By Annie B. Bond

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Annie B. Bond

Annie is a renowned expert in non-toxic and green living. She was named one of the top 20 environmental leaders by Body and Soul Magazine and "the foremost expert on green living." - Body & Soul Magazine, 2009. Learn Annie's latest eco-friendly news on anniebbond.com, a website dedicated to healthy and green living.

38 comments

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11:31PM PST on Feb 21, 2014

To remove blood stains from your home carpet /rugsadd a bit of salt and detergent.This mix it with lukewarm water and apply it on the blood stains.Blood stains will vanish within seconds.

1:23AM PDT on Sep 20, 2013

I have tried vanish soap and salt on a woven wool vintage stripe dress. The dry cleaner didn't remove several red marks that I thought were blood. Being vintage, I don't know what they are. Shall I try lemon?

1:22AM PDT on Sep 20, 2013

I have tried vanish soap and salt on a woven wool vintage stripe dress. The dry cleaner didn't remove several red marks that I thought were blood. Being vintage, I don't know what they are. Shall I try lemon?

1:22AM PDT on Sep 20, 2013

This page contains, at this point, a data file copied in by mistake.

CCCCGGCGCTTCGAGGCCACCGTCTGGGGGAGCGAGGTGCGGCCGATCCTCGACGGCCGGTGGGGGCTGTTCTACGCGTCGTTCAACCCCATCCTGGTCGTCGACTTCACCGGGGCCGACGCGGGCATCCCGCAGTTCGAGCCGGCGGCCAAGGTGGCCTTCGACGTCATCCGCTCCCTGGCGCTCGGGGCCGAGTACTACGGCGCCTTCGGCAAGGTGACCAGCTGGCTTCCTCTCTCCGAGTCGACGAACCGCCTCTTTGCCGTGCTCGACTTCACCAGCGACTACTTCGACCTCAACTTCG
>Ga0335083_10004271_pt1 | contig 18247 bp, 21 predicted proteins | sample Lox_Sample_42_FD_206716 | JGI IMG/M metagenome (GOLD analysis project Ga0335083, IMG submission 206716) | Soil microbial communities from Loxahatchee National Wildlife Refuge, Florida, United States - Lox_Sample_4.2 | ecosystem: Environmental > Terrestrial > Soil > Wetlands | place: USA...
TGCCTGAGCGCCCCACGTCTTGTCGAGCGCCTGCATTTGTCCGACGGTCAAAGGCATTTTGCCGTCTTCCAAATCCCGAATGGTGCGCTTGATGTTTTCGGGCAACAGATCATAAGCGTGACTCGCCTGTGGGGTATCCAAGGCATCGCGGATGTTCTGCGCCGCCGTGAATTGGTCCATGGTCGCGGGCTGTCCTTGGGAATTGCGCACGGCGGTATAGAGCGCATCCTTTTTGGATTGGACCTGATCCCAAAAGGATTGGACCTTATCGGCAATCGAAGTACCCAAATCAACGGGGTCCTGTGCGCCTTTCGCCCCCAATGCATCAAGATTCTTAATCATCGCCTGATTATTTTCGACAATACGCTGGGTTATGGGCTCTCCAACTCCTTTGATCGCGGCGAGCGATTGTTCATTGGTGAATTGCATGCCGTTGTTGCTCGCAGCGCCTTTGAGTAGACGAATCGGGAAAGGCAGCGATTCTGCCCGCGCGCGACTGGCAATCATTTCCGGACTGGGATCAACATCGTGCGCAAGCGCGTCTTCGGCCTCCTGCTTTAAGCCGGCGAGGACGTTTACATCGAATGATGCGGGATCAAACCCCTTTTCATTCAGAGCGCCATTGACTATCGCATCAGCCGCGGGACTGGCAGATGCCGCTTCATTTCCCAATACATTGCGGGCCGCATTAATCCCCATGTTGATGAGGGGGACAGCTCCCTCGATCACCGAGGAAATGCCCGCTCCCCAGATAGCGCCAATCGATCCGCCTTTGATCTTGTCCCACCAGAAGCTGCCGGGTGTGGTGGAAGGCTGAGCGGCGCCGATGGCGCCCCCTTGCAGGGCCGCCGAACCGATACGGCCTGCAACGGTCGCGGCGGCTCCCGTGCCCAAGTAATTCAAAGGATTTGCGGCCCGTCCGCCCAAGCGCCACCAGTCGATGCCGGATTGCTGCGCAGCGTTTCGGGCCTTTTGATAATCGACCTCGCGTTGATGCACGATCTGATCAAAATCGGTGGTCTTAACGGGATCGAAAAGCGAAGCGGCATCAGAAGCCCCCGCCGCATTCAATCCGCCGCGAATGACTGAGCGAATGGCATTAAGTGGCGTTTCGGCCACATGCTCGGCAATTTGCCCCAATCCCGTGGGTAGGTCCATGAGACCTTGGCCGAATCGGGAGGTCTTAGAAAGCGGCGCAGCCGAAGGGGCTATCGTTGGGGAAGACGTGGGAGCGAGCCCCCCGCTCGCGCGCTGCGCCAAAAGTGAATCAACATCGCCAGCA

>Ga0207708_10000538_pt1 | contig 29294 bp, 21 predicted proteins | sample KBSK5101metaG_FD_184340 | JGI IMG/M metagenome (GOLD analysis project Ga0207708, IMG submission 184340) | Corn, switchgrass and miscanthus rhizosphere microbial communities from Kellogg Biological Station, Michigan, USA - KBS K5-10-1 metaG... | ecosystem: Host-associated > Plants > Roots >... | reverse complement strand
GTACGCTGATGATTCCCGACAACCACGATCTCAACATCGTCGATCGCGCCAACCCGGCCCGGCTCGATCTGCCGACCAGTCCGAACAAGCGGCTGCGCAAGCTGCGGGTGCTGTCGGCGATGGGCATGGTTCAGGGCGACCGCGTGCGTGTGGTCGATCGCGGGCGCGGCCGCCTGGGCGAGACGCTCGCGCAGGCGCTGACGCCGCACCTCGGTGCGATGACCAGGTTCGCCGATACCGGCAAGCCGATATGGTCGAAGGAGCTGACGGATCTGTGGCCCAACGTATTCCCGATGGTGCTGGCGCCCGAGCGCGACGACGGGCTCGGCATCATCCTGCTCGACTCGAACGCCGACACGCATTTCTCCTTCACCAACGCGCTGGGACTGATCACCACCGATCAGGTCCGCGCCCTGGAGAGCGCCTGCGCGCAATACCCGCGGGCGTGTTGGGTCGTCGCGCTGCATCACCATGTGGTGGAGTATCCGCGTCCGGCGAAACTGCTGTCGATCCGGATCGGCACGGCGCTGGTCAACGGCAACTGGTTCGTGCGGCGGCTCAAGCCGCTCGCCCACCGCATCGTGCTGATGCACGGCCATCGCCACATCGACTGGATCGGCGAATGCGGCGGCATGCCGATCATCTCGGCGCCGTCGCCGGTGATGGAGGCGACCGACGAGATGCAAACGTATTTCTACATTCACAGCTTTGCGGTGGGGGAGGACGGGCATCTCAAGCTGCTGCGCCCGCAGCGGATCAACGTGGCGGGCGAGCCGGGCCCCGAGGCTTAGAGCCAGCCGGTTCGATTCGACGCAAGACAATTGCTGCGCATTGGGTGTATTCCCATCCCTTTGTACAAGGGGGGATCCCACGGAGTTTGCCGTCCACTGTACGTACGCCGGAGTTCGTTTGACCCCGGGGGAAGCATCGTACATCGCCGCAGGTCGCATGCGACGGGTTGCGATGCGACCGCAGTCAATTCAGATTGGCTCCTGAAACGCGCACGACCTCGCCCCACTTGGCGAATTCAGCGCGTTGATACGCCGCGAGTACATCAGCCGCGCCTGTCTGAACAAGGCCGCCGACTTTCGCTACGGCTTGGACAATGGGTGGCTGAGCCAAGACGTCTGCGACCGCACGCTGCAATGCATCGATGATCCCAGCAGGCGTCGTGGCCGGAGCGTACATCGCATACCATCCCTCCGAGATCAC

I have tried vanish soap and salt on a woven wool vintage stripe dress. The dry cleaner didn't remove several red marks that I thought were blood. Being vintage, I don't know what they are. Shall I try lemon?

5:07AM PDT on Jun 15, 2013

THANK YOU SOOOOOOOOOOOOO MUCH

11:24PM PDT on Aug 2, 2012

Most of us love to start the day with a cup of hot coffee but unfortunately we do not have the time to use a coaster or saucer so that we can avoid putting stain on our lovely table cloths. While there are those who have their coffee at the office and let the Twin Cities janitorial service do the cleaning for them, those who drink coffee at home need to learn the proper way of removing such stains. Thanks for the info!

3:14AM PDT on May 10, 2012

Thanks for the great tips, our customers at our laundromats are always asking for environmental friendly stain removal tips. themainlaundromat.com.au

11:16PM PDT on Mar 26, 2012

Sharing your knowledge with regards to dry cleaning especially on stain removal is of great help to online readers. It is easy to find a reliable dry cleaning Monroe County service provider and it would be very helpful if one learns a thing or two on effectively removing stains. They will know the various kinds of fabrics and how to properly care for each one. Thanks!

9:44AM PST on Jan 22, 2012

Tip number 1 is amazing! I used the method of the cornstarch with the hot steam iron on a pair of my husband's favorite 100% wool, dry-clean only dress pants and it worked first try. The oil stain had been in there for about 1 year and we had given up on getting it out. The pants would have been thrown away except they had gotten hung back up in the closet. I found them while cleaning the closet and decided to give it a try. Yeah! Thank you!

2:14PM PDT on Jul 23, 2011

great tips!
ty